4 tips on how to close your speech
Have you ever been listening to a really fantastic speech…and then all of a sudden the speaker stops short with a smile and a nice “thank you for coming today,” and you’re left feeling unsatisfied?
The closing is your final chance to make a lasting impression on your audience. A lot of people focus on the content of their speech and not so much the beginning and end, but those are the parts of your speech your audience is going to remember most. Here are some tips on how to write a great closing to your speech and leave them wanting more:
1. Don’t be abrupt – but be clear that your speech is coming to a close
You don’t want to be too straightforward or boring when you are wrapping up your speech. Don’t use phrases like “in conclusion,” “to sum things up,” or other cliches like that. This will prompt your audience to start getting up to leave and they will tune out fast. Instead, indicate that you are closing your speech by altering the tone in your voice and changing topics more gradually, instead of just cutting off the content.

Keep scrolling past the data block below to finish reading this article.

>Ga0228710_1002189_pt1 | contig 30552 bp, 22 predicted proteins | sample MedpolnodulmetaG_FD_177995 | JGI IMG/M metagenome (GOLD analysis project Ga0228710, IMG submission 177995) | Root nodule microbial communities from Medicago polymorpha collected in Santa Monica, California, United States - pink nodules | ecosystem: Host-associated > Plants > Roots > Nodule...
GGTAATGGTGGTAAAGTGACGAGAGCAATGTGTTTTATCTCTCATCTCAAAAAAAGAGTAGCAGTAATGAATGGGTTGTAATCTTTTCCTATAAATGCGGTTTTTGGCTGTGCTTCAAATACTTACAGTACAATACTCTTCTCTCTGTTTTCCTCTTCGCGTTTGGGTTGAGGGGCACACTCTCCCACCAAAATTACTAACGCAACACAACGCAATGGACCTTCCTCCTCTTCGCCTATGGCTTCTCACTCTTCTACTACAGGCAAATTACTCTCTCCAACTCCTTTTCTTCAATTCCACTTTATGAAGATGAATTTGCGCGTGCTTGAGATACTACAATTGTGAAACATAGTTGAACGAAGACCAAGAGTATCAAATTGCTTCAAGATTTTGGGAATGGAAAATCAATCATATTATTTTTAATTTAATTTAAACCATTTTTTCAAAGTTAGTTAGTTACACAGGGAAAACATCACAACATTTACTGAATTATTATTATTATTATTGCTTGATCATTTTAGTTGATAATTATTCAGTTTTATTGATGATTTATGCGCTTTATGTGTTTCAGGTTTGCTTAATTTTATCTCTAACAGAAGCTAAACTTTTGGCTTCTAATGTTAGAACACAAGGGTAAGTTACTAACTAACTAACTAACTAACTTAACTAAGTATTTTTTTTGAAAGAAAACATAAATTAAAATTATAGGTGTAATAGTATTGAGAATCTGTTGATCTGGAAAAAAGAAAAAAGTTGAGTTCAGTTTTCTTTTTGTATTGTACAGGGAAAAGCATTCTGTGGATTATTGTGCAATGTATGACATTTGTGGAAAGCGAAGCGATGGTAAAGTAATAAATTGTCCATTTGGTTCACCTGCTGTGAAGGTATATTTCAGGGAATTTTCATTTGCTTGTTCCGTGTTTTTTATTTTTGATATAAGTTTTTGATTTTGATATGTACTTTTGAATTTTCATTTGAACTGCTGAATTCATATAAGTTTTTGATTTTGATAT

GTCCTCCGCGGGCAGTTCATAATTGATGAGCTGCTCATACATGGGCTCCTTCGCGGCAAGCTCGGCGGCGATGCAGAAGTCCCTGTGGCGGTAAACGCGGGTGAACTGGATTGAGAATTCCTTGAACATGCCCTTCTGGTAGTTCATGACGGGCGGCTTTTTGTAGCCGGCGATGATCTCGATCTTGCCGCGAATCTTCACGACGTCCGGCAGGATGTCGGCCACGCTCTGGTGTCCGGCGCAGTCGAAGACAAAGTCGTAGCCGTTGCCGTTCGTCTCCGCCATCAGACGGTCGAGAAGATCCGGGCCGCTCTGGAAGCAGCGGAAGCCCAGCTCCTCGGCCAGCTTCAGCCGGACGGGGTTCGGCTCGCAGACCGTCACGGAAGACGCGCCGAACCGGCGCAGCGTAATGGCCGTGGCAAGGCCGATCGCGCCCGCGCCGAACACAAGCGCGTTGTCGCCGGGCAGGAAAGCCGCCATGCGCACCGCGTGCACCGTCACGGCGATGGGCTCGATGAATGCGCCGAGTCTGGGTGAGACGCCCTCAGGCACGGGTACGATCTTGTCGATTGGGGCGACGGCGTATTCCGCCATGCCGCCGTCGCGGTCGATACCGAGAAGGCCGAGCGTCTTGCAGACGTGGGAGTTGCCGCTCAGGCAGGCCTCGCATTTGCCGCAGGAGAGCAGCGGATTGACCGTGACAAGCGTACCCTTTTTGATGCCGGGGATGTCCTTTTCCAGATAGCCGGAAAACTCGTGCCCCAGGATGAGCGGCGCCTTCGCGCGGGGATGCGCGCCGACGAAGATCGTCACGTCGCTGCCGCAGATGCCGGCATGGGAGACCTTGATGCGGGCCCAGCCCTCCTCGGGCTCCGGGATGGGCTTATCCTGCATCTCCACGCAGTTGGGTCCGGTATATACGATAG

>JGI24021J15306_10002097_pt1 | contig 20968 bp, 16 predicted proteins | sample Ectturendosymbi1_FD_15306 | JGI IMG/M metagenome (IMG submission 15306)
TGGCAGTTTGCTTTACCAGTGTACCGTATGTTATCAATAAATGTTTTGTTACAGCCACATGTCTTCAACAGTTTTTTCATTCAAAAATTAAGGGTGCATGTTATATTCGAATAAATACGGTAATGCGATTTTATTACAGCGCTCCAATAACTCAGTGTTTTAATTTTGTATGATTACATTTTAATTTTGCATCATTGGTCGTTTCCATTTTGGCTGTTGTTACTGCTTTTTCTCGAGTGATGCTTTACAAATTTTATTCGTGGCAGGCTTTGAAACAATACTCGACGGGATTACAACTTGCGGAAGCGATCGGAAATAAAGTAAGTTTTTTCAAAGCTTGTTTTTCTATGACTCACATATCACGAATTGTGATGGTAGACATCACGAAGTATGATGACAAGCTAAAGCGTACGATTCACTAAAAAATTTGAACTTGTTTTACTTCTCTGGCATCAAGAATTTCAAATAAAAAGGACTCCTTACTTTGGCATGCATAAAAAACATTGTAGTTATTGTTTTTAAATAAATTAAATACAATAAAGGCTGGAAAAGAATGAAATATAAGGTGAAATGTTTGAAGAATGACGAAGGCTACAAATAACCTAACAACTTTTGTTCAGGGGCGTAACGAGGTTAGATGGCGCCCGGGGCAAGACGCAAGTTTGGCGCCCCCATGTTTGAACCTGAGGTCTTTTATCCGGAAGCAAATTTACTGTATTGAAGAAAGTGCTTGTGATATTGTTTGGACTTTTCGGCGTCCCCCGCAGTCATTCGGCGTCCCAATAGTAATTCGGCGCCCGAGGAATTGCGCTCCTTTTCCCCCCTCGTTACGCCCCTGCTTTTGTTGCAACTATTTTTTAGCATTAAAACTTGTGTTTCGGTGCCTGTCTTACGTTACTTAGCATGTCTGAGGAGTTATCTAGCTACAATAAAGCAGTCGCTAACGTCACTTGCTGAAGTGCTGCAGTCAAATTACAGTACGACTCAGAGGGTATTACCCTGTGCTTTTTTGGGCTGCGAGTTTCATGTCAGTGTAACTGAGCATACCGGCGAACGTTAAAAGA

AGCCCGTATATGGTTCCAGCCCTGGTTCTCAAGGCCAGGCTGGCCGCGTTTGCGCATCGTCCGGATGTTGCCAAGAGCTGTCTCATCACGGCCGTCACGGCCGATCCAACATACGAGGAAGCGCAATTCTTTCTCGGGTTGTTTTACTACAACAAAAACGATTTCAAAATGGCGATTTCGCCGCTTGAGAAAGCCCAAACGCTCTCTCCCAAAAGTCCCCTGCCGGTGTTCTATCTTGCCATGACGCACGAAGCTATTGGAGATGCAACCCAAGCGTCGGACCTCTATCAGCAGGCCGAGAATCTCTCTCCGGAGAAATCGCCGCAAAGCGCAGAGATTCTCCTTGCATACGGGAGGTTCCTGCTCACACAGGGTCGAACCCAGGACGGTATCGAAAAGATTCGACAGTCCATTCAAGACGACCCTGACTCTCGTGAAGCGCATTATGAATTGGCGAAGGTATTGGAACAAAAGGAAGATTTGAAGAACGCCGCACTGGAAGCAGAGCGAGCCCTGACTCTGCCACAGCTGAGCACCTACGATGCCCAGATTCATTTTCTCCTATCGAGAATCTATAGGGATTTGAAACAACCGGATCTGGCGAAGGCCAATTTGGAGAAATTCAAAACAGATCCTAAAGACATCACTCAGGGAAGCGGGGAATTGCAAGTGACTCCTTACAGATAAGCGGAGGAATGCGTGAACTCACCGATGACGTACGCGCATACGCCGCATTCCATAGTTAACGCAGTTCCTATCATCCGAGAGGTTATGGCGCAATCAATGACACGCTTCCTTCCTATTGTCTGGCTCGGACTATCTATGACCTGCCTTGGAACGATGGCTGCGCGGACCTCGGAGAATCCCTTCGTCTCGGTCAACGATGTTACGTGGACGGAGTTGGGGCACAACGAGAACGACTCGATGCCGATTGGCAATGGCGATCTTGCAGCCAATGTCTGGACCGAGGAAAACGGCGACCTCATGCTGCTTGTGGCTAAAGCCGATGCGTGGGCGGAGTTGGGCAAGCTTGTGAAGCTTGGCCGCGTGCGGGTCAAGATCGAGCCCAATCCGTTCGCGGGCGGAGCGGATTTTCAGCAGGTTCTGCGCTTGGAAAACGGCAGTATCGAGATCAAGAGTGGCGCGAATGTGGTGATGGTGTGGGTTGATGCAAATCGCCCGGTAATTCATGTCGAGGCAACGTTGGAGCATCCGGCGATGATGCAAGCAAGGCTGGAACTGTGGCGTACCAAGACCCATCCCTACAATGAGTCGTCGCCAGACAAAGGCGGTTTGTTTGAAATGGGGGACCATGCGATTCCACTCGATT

2. Go back over what you have said in your speech
You don’t want to repeat your points word for word, but you should try to remind your audience what you talked about, especially if your speech was lengthy – they may have forgotten what you said in the beginning. Be nonchalant and casual in your approach – don’t sound like you are listing off each point you had written down in your notes. Reword your points slightly to let your audience consider your speech from different points of view.
3. Circle back around to a story, anecdote, joke, etc. that you made early on in your speech
If you are continuously incorporating elements from the same personal story into your speech, your audience may remember the whole speech better because they can relate to it better. It is also a good way to indicate your speech is coming to close – by returning to an earlier anecdote, you are creating that “full-circle” feeling for your audience. Or, if you want to end on a new story, make sure there is a lot of personality and emotion behind it. People are more affected by, and therefore better recall, experiences that are charged with emotion.
4. Give the audience a way to respond.
Create a call-to-action at the end of your speech. If your speech is about “how to be happy,” tell them to go out and try to laugh at least once a day, if that is one of the points you made in your speech. Or, if you have a great response to your speech, maybe tell them where they can find you at another event, or mention the social media platforms you are on.
Remember: a great way to win your audience over is to close your speech in a fluid, passionate way. A great closing can stick with an audience for ages to come!